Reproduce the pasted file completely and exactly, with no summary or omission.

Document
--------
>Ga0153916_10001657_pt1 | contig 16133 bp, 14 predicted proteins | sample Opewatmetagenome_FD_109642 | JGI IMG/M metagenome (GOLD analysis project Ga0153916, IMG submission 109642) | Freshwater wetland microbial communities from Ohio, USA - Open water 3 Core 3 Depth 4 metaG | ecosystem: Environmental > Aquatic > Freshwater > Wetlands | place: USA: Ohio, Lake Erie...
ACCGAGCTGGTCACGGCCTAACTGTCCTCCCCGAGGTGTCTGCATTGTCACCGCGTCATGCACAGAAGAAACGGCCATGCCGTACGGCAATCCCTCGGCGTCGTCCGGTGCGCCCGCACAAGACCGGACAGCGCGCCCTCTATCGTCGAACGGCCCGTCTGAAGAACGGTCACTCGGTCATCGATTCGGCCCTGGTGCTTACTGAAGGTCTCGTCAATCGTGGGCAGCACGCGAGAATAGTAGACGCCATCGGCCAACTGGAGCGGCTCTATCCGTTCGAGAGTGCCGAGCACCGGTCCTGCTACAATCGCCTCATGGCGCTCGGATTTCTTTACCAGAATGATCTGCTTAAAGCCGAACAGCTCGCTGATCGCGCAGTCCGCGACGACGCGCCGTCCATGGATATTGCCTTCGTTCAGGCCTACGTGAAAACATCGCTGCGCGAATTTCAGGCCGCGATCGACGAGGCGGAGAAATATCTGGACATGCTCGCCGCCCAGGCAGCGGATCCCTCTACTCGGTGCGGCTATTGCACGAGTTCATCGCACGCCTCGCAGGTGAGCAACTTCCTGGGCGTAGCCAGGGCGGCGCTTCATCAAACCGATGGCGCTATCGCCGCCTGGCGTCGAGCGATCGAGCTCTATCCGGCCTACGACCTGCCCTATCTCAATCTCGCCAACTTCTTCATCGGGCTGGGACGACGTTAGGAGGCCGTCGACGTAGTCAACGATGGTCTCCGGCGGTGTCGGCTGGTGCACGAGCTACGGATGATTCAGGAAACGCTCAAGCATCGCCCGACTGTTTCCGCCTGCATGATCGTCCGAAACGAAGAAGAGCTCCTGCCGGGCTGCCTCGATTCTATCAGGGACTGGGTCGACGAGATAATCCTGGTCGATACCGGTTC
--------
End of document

>Ga0153916_10001657_pt1 | contig 16133 bp, 14 predicted proteins | sample Opewatmetagenome_FD_109642 | JGI IMG/M metagenome (GOLD analysis project Ga0153916, IMG submission 109642) | Freshwater wetland microbial communities from Ohio, USA - Open water 3 Core 3 Depth 4 metaG | ecosystem: Environmental > Aquatic > Freshwater > Wetlands | place: USA: Ohio, Lake Erie...
ACCGAGCTGGTCACGGCCTAACTGTCCTCCCCGAGGTGTCTGCATTGTCACCGCGTCATGCACAGAAGAAACGGCCATGCCGTACGGCAATCCCTCGGCGTCGTCCGGTGCGCCCGCACAAGACCGGACAGCGCGCCCTCTATCGTCGAACGGCCCGTCTGAAGAACGGTCACTCGGTCATCGATTCGGCCCTGGTGCTTACTGAAGGTCTCGTCAATCGTGGGCAGCACGCGAGAATAGTAGACGCCATCGGCCAACTGGAGCGGCTCTATCCGTTCGAGAGTGCCGAGCACCGGTCCTGCTACAATCGCCTCATGGCGCTCGGATTTCTTTACCAGAATGATCTGCTTAAAGCCGAACAGCTCGCTGATCGCGCAGTCCGCGACGACGCGCCGTCCATGGATATTGCCTTCGTTCAGGCCTACGTGAAAACATCGCTGCGCGAATTTCAGGCCGCGATCGACGAGGCGGAGAAATATCTGGACATGCTCGCCGCCCAGGCAGCGGATCCCTCTACTCGGTGCGGCTATTGCACGAGTTCATCGCACGCCTCGCAGGTGAGCAACTTCCTGGGCGTAGCCAGGGCGGCGCTTCATCAAACCGATGGCGCTATCGCCGCCTGGCGTCGAGCGATCGAGCTCTATCCGGCCTACGACCTGCCCTATCTCAATCTCGCCAACTTCTTCATCGGGCTGGGACGACGTTAGGAGGCCGTCGACGTAGTCAACGATGGTCTCCGGCGGTGTCGGCTGGTGCACGAGCTACGGATGATTCAGGAAACGCTCAAGCATCGCCCGACTGTTTCCGCCTGCATGATCGTCCGAAACGAAGAAGAGCTCCTGCCGGGCTGCCTCGATTCTATCAGGGACTGGGTCGACGAGATAATCCTGGTCGATACCGGTTC